FILM REVIEW HHH1/2
Style, Not SubstanceBy Amy Meadows
Directed by Steven Soderbergh
1960 Story by George Clayton Johnson and Jack Golden Russell
1960 Screenplay by Harry Brown and Charles Lederer
Screenplay by Ted Griffin III
Starring George Clooney, Matt Damon, Andy Garcia, Brad Pitt, and Julia Roberts.
Emerging from jail in his tuxedo, Danny Ocean (George Clooney) is a man on a mission. Like the Blues Brothers, Ocean is “getting the band back together.” A few hours after his release, he is in an Atlantic City casino recruiting his old friend Frank Catton (Bernie Mac), a man with a history so bad that he had to change his name to Ramon to get a job in a casino.
Ocean’s next stop is his old friend Rusty Ryan (Brad Pitt). Rusty has been out of the con-man business since Ocean’s lock-up four years earlier. Now, he teaches poker to obnoxious and dim-witted teenage idols. Dawson’s Creek Joshua Jackson has a great bit part here as himself. Throwing down $500 in a game of poker, he comments, “It’s only pocket change, right?”
After he assembles the rest of his expert crew of eleven members plus financial backer Ruben Tishkoff (Elliot Gould), Ocean sets off to do the impossible: rob three Las Vegas casinos. To make things more complicated, the three casinos -- The Mirage, MGM Grand, and The Bellagio -- are all owned by the ruthless Harry Benedict (Andy Garcia) who happens to be dating Ocean’s ex-wife Tess (Julia Roberts).
Ocean and Rusty are always impeccably dressed. The rest of the characters, also have their own calm, cool demeanor and style. The point here is that Ocean’s 11 challenges the standard conceptions of good guys and bad guys.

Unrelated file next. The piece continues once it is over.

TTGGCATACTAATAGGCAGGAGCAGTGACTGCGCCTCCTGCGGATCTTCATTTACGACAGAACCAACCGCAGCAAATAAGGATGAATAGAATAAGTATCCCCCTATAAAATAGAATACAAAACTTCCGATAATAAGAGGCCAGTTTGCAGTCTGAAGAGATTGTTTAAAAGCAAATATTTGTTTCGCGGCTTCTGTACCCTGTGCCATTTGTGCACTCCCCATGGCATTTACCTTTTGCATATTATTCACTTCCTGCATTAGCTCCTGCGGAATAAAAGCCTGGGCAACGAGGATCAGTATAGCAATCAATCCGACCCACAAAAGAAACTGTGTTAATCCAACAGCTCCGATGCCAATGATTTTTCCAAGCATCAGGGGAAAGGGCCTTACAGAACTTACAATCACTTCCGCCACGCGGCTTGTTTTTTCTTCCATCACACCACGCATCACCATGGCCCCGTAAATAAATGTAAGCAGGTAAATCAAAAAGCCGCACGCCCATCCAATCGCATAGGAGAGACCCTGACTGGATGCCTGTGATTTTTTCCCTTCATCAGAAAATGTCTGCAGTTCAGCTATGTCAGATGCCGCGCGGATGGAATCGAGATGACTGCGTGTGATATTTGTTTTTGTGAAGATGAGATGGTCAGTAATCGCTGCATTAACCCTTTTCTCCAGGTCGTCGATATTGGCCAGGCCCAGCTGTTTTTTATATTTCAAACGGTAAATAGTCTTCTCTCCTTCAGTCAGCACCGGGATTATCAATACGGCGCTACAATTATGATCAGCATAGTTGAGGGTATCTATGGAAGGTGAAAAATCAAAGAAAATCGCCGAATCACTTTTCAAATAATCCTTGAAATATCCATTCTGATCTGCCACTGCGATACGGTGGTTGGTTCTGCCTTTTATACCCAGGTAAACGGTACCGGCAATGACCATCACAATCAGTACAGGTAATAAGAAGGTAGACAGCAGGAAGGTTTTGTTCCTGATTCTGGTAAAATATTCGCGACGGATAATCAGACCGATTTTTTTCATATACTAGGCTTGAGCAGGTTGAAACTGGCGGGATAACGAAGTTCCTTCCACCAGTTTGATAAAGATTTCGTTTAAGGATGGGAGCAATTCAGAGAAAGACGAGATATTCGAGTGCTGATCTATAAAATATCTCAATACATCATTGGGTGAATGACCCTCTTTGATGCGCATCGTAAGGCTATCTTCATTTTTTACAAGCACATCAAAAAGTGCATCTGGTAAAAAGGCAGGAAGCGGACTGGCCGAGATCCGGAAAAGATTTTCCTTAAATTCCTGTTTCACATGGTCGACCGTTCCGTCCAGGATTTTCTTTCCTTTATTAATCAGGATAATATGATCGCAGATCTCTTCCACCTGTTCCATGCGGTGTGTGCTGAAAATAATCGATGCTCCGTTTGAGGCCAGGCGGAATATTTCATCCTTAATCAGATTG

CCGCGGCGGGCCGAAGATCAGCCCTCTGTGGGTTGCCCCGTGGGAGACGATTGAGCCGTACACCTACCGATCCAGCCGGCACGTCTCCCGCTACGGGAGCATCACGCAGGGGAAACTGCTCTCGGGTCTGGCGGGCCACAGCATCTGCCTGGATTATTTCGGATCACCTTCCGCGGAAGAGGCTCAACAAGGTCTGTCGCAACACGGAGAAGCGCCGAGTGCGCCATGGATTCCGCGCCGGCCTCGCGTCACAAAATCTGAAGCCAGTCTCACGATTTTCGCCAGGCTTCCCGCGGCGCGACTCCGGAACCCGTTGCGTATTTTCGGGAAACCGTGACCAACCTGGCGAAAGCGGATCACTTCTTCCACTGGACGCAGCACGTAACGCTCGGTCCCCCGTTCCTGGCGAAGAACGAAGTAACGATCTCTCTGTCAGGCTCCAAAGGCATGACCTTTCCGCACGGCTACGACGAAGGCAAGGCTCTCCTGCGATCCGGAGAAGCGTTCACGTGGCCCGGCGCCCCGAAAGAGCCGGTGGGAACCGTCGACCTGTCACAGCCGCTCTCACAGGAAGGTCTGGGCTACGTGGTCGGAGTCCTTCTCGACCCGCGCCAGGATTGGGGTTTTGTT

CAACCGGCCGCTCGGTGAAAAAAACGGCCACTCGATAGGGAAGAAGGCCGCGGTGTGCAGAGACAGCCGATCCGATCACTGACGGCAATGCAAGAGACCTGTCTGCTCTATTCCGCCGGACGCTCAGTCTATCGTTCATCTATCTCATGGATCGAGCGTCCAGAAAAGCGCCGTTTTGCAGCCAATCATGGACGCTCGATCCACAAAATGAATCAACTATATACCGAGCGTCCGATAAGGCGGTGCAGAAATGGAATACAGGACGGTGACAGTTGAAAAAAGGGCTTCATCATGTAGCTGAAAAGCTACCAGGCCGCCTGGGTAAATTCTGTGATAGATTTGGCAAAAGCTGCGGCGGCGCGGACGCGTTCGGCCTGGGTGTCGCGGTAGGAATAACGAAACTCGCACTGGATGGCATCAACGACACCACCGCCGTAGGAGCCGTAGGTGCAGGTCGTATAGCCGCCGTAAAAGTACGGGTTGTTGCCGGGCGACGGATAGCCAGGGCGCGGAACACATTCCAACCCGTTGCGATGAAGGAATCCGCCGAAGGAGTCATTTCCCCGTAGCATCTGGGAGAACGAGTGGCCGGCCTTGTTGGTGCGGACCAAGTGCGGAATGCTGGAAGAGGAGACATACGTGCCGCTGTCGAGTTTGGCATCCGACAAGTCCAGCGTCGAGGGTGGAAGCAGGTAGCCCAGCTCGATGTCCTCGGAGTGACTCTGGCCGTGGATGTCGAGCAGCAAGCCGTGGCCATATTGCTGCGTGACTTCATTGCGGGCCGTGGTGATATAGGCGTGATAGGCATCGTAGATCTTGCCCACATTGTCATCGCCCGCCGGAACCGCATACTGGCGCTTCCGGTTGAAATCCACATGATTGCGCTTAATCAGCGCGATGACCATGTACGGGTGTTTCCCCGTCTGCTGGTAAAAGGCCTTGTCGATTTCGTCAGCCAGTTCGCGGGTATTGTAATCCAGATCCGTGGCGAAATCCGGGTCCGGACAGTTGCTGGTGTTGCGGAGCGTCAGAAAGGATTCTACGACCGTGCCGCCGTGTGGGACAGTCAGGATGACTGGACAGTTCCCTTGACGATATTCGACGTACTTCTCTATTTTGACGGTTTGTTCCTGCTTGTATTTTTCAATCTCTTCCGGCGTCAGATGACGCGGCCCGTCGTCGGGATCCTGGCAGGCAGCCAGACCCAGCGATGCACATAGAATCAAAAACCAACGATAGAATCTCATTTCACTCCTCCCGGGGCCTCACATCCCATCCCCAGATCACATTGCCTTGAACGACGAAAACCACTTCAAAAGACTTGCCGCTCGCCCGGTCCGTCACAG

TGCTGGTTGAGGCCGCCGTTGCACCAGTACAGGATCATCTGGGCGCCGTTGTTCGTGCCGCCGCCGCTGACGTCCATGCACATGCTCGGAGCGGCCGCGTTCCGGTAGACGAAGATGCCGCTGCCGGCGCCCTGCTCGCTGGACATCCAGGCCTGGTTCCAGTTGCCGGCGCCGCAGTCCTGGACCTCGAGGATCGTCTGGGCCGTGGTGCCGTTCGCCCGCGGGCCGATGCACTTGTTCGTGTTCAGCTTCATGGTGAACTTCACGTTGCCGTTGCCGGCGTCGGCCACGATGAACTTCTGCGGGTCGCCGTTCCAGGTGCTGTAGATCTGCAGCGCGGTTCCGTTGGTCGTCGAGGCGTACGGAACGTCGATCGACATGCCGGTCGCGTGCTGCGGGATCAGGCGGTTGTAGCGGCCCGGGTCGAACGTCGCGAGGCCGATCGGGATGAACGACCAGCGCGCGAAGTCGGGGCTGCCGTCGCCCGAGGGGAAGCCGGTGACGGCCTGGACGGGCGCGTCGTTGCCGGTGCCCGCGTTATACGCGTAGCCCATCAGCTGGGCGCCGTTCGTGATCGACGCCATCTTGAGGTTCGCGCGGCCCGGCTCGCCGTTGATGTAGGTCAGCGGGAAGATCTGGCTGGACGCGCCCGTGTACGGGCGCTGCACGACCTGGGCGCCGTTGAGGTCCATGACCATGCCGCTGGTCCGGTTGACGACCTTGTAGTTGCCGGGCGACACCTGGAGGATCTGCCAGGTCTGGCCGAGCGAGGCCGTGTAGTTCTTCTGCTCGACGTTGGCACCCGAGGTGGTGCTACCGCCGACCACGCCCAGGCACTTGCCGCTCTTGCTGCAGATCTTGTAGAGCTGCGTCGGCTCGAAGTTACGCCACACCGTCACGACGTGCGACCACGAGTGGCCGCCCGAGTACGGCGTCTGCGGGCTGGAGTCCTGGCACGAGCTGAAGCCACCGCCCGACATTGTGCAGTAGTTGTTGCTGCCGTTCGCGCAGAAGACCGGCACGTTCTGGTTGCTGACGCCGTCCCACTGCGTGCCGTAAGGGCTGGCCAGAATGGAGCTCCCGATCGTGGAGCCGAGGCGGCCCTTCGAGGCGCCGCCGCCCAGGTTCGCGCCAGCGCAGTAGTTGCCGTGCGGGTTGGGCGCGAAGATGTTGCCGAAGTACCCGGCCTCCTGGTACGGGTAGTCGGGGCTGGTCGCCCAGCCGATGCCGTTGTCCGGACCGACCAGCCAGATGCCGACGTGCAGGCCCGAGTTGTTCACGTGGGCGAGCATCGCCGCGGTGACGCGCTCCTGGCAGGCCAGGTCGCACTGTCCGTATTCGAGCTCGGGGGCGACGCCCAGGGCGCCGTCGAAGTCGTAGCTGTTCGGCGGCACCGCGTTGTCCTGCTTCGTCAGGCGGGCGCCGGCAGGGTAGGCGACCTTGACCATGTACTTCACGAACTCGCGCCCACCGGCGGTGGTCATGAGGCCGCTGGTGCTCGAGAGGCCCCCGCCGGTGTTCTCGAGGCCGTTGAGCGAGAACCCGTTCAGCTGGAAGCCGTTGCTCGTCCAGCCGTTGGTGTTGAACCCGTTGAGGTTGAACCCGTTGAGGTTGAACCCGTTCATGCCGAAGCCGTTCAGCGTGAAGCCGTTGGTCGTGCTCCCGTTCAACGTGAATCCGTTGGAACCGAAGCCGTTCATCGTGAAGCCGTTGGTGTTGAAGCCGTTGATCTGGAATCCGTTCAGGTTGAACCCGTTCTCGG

The colors of the scenes are breathlessly striking. The fountains outside of The Bellagio play a central role in the views of Las Vegas. The night sky is a deep purple and blue, while the inside of the casino is a glitzy gold. Because the movie showed only a few casinos and never the entire strip, the movie seemed like a commercial for The Bellagio. The original Ocean’s 11 has as much to do with the mystique of Las Vegas as the heist itself. After all, the reason the Rat Pack--Frank Sinatra, Dean Martin, and Sammy Davis, Jr.--made the original was so they could hang out in Las Vegas.
The new version of the film barely resembles the older version. It is more of a fairy tale, while the original had a gritty reality to it. However, this version has its witty, funny moments and is eminently entertaining because you are rooting for the bad guys.
Despite the star-spangled cast, Soderbergh’s remake still lacks gusto. Just as Rusty explains to Linus (Matt Damon) that when he cons someone, he has to fade out of memory once he leaves, Ocean’s 11 quickly fades out of memory. Because it has no drama and weak characters, the film has little to distinguish itself from the hundreds of other movies.
Ocean’s 11 is a sleek and stylishly packaged movie, ready for mass consumption. However, it lacks substance behind the style.